Thursday, September 07, 2023

Why I chose to give away my books

Some of the abandoned paperbacks.

Each one of us has a unique relationship with books. We have so many anecdotes and stories to tell about the books we buy, collect, read, hoard and never read. Till, one day, something — I don’t know if it’s age, wisdom or common sense — propels us into doing what was once out of the question: Downsize our collection. Give away books we have been holding onto for god knows how long. Free up space, in cabinets, on shelves, up in the loft. And start again, one book at a time. Go back to the basics of reading.

At least, that was my plan.

I owned very few books in my youth, the years between 14 and 25 when I read the most number of books. In those days I read novels in just two or three sittings; sometimes in half a day and started on a new one by night. I borrowed my books from private circulating libraries, British Council Library and American Library. Then somewhere down the years, my career and family life took precedence. I stopped going to the libraries owing to the distance and lack of time, and instead started buying books, more than I could read. Not that anyone or anything stopped me from reading like I did before.

Over the next three decades, I accumulated so many books that several of my mysteries, thrillers and westerns followed me to every new place of work, where they sat quietly in office desks and cabinets, and seldom got a chance to tell me their stories. Then came the tech-induced comforts and distractions and my goal to read a certain number of books and short stories every month – in other words, reduce my TBR pile – went out the window.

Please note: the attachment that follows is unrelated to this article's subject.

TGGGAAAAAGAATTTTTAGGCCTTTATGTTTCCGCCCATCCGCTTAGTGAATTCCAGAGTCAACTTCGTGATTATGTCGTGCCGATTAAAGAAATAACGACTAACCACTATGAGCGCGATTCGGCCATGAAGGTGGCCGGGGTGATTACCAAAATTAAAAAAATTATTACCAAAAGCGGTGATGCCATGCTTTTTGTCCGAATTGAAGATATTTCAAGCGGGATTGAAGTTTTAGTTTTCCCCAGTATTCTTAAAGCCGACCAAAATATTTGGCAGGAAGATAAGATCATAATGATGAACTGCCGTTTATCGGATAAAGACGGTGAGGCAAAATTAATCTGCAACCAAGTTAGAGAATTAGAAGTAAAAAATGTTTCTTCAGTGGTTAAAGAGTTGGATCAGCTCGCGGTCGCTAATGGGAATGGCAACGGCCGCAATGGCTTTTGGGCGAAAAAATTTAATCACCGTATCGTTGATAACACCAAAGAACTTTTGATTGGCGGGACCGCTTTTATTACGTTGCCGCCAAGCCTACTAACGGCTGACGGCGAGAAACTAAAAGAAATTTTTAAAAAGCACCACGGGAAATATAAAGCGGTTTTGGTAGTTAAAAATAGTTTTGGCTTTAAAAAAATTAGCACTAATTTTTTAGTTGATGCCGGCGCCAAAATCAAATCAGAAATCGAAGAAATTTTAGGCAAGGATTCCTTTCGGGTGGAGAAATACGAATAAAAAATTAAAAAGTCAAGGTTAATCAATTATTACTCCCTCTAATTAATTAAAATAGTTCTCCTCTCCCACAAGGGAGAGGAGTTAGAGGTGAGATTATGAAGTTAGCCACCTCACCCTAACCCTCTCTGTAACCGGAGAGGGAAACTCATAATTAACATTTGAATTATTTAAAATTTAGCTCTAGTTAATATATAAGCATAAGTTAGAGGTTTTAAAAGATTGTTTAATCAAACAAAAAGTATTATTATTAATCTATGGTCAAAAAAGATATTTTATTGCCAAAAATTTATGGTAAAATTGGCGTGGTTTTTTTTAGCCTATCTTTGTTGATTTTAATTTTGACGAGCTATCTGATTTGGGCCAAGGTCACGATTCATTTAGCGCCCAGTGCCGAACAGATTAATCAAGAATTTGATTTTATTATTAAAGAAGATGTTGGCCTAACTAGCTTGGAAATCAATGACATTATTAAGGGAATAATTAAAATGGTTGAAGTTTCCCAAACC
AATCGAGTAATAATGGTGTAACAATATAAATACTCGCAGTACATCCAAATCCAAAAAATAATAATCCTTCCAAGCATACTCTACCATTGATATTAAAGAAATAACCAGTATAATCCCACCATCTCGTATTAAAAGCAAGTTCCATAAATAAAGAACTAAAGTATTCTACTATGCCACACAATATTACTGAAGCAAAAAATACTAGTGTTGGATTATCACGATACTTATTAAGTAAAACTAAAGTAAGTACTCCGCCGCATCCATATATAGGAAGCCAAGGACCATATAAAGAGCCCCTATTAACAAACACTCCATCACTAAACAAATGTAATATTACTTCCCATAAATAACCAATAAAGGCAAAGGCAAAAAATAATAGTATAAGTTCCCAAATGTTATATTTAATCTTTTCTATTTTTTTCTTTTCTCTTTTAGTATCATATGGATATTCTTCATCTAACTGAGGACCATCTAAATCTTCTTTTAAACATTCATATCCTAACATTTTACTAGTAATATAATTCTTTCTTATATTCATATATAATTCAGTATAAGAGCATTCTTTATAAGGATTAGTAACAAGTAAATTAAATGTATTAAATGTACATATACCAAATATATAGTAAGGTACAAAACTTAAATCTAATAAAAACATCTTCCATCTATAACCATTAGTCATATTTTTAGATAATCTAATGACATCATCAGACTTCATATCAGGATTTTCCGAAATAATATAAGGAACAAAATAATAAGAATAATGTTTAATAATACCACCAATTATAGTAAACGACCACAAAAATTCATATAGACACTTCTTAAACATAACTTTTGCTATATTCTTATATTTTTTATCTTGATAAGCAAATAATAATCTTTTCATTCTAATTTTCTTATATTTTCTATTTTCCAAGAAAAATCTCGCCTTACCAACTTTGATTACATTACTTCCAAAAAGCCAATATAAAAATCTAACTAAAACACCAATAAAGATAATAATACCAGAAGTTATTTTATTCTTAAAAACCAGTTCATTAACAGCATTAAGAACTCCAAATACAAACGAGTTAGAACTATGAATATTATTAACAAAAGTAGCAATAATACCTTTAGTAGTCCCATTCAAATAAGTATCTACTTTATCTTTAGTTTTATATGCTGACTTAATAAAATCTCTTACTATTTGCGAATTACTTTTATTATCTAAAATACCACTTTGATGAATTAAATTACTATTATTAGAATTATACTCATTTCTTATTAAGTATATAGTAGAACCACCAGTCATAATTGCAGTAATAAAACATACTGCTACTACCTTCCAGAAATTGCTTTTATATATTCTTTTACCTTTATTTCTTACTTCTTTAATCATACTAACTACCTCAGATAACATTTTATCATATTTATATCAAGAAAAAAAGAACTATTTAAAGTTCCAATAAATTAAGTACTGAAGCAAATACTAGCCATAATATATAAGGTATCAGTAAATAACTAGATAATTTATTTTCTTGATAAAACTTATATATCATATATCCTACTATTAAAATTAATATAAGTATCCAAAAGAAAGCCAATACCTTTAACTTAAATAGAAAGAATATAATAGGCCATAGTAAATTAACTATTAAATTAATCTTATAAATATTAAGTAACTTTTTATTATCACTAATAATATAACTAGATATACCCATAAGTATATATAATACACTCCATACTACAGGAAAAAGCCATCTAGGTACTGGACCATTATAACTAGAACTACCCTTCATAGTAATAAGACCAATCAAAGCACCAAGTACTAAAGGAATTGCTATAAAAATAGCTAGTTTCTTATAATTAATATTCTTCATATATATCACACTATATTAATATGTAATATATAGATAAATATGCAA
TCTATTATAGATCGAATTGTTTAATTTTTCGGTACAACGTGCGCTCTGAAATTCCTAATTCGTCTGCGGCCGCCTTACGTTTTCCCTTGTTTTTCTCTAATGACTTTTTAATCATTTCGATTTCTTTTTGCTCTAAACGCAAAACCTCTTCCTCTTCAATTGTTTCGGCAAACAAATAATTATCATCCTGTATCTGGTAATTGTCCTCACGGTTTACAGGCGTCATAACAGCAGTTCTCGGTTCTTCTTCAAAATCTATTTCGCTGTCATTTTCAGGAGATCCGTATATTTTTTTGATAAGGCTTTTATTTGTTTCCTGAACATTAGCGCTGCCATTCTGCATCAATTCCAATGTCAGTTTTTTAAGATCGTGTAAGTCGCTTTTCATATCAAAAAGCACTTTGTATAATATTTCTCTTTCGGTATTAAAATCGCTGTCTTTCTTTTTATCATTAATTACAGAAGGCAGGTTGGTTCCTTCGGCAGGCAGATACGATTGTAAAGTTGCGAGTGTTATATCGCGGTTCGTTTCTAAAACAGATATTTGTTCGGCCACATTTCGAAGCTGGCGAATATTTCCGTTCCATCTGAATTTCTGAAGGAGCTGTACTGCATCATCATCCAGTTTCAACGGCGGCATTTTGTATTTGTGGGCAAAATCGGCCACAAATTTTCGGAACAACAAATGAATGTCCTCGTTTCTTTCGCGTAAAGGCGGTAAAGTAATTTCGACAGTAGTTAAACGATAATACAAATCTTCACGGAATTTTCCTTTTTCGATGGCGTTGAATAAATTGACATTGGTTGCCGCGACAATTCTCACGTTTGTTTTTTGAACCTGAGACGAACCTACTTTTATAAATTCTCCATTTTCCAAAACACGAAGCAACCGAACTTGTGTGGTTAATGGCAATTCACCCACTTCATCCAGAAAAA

About a year after the onset of the pandemic, I decided enough was enough. We were in the middle of home renovation when I took an inventory of my collection and removed nearly two hundred books, which I eventually gave away to anyone who was interested or sold them to footpath booksellers at throwaway rates. I’d no other choice. Some of these books remained unread for years. My logic was that if I hadn’t read them up to that point, I sure as hell wasn’t going to read them now. Fortunately, most of the books I weeded out were secondhand and didn’t cost a lot of money, though the parting did hurt for a while.